Impact of the COVID‑19 pandemic on the psychosocial health of children with cancer, survivors, and family caregivers: A pan-Canadian study of issues and solutions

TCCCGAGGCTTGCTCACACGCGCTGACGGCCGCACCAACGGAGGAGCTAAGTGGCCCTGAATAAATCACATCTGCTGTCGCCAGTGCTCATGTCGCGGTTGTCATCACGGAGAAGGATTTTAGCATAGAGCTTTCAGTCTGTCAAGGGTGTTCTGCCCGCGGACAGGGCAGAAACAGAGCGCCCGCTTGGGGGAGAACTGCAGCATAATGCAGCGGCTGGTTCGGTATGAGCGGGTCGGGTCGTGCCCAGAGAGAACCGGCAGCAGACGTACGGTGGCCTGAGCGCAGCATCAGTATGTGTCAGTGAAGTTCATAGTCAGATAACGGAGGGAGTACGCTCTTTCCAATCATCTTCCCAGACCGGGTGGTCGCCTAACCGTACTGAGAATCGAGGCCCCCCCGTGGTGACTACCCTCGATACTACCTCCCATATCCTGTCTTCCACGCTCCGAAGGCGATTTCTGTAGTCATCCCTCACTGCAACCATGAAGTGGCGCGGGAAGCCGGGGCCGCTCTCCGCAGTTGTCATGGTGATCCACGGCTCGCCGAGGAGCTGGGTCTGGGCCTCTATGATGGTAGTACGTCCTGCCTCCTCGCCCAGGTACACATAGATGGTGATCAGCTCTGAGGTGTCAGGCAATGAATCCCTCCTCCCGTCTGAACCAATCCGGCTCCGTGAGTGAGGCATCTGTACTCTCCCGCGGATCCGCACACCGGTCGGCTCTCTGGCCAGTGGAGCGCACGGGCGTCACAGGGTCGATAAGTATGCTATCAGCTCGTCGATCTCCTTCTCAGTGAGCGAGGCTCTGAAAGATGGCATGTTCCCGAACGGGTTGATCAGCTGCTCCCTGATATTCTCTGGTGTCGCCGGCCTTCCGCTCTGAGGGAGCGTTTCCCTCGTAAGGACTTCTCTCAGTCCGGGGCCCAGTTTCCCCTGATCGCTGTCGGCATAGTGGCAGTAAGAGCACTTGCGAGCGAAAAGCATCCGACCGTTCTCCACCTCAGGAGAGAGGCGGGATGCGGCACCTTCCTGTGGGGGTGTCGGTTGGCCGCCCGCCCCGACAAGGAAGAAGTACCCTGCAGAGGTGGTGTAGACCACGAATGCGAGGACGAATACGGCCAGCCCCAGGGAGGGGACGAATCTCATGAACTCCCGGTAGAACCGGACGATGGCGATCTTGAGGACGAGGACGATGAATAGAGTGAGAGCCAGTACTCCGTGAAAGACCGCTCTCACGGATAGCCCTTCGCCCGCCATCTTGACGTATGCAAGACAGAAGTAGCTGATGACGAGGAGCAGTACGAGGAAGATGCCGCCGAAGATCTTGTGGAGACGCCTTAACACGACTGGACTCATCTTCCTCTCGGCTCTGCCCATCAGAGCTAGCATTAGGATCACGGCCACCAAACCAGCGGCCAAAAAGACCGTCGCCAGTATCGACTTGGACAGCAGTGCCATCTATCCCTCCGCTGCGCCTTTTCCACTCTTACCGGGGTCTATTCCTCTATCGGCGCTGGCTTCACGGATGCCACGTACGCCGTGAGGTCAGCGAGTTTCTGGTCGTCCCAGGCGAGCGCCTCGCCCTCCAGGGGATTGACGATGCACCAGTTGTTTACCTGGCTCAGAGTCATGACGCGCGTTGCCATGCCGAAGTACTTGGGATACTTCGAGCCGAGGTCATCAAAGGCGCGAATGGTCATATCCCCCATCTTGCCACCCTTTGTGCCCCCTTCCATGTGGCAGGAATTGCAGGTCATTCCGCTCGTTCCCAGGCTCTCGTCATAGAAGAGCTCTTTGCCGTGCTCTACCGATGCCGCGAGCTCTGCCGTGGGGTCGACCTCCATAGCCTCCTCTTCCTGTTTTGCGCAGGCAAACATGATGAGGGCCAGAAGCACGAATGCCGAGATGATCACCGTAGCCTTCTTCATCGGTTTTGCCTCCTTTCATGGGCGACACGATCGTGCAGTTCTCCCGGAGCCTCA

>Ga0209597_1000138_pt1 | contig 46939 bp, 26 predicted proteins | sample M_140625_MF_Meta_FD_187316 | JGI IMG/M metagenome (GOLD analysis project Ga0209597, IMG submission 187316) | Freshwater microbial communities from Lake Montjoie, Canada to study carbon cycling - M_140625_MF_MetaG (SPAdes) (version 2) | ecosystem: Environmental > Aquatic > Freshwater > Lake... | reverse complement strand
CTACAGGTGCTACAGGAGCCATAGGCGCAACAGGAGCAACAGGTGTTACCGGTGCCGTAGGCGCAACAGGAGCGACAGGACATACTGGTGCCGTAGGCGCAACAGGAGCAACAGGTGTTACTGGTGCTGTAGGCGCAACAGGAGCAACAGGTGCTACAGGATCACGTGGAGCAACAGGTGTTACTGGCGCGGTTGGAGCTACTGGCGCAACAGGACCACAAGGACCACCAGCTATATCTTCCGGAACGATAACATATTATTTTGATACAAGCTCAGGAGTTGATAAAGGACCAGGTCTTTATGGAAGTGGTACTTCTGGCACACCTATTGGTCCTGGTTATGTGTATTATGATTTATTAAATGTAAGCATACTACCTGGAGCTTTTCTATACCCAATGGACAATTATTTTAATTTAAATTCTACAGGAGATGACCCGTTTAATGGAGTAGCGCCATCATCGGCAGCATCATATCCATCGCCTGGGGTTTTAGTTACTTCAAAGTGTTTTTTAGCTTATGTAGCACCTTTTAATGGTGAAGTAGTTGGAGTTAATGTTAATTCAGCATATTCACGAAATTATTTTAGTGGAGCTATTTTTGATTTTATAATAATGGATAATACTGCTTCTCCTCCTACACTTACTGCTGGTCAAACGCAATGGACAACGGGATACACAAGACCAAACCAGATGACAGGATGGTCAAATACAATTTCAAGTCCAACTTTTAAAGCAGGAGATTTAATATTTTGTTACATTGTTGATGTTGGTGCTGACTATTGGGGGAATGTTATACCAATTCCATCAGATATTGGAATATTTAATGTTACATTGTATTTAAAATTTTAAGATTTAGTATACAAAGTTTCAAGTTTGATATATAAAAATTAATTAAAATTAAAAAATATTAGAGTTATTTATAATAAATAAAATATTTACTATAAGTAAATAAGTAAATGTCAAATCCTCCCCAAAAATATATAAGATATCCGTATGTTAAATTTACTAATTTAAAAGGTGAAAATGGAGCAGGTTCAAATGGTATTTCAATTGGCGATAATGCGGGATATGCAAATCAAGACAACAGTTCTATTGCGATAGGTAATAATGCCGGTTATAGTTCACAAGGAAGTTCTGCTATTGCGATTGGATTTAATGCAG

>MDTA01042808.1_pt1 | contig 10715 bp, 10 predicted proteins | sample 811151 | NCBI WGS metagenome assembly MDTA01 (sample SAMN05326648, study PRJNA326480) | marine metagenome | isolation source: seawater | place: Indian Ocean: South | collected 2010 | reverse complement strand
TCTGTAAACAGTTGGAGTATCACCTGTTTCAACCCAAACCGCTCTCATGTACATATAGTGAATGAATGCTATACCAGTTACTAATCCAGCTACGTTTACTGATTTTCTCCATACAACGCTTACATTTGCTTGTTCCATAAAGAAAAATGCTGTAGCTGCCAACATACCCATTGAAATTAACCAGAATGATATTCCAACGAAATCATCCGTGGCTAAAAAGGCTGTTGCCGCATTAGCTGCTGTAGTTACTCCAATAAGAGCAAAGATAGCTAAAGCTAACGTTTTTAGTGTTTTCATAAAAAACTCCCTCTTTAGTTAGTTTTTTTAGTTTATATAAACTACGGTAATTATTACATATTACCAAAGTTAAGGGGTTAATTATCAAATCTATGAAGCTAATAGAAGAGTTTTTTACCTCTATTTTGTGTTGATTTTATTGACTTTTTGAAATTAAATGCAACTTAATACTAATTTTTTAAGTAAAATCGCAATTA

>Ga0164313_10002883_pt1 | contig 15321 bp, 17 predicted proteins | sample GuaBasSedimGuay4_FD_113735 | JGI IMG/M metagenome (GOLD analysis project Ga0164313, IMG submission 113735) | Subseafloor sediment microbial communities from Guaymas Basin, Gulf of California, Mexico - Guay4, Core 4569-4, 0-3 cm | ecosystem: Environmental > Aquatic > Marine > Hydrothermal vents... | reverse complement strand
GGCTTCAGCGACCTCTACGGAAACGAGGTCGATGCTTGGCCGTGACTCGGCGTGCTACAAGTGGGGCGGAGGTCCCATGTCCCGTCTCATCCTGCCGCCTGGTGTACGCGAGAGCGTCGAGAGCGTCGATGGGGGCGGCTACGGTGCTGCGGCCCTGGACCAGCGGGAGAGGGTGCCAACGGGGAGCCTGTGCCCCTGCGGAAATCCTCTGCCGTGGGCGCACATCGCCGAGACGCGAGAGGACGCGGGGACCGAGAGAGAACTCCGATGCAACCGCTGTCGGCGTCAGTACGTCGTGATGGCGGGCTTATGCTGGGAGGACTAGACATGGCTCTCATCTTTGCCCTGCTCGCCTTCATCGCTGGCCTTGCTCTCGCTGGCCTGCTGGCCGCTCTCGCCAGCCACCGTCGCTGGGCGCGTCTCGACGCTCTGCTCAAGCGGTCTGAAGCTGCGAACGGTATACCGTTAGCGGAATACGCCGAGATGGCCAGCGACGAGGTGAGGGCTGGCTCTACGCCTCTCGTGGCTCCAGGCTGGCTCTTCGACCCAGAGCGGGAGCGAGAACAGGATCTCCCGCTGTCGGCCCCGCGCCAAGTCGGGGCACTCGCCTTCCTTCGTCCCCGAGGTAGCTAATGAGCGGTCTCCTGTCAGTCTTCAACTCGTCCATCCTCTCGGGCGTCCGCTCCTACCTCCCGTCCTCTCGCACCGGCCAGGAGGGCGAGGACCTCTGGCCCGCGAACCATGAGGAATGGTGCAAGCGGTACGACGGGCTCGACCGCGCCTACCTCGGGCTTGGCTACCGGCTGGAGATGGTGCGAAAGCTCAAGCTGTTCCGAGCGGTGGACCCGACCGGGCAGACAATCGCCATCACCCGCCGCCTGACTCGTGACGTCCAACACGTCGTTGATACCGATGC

Although the impact of the COVID‑19 pandemic on youth mental health is widespread, children with cancer (the most common life-limiting disease in Canadian children), survivors of childhood cancer, and their caregivers, sit in a particularly precarious position. Childhood cancer is a highly stressful life event marked by intense and difficult treatment decisions, impacts on mental and physical health, and increased financial burden on families. During the pandemic, children impacted by cancer and their caregivers have also been exposed to several changes in cancer care. For example, cancelled psychosocial support groups, and limits to the number of caregivers allowed to be present in the hospital during treatment (e.g., one caregiver per patient). These restrictions have likely further impacted the wellbeing of children and their families. However, no studies have evaluated the psychosocial and behavioural health consequences of the COVID‑19 pandemic among Canadian children with cancer, survivors, and their caregivers. We want to hear directly from youth with cancer, survivors of childhood cancer, caregivers, and health care providers (HCPs) in childhood cancer care settings about the impact of the COVID‑19 pandemic. Our study has four phases. In Phase 1, patients, survivors, caregivers, and HCPs from across Canada will complete online surveys. In Phase 2, we will interview some patients, survivors, caregivers, and HCPs from Phase 1. Together, these surveys and interviews will tell us about COVID‑19 impacts on mental and physical health as well as childhood cancer care. In Phase 3, we will meet with patients, survivors, caregivers, HCPs, and organizational partners. Here we will decide the clinical, research, and health policies that are needed to prevent or alleviate negative health outcomes on youth impacted by cancer and their families, and how to optimize wellbeing in the next phase of pandemic recovery and beyond.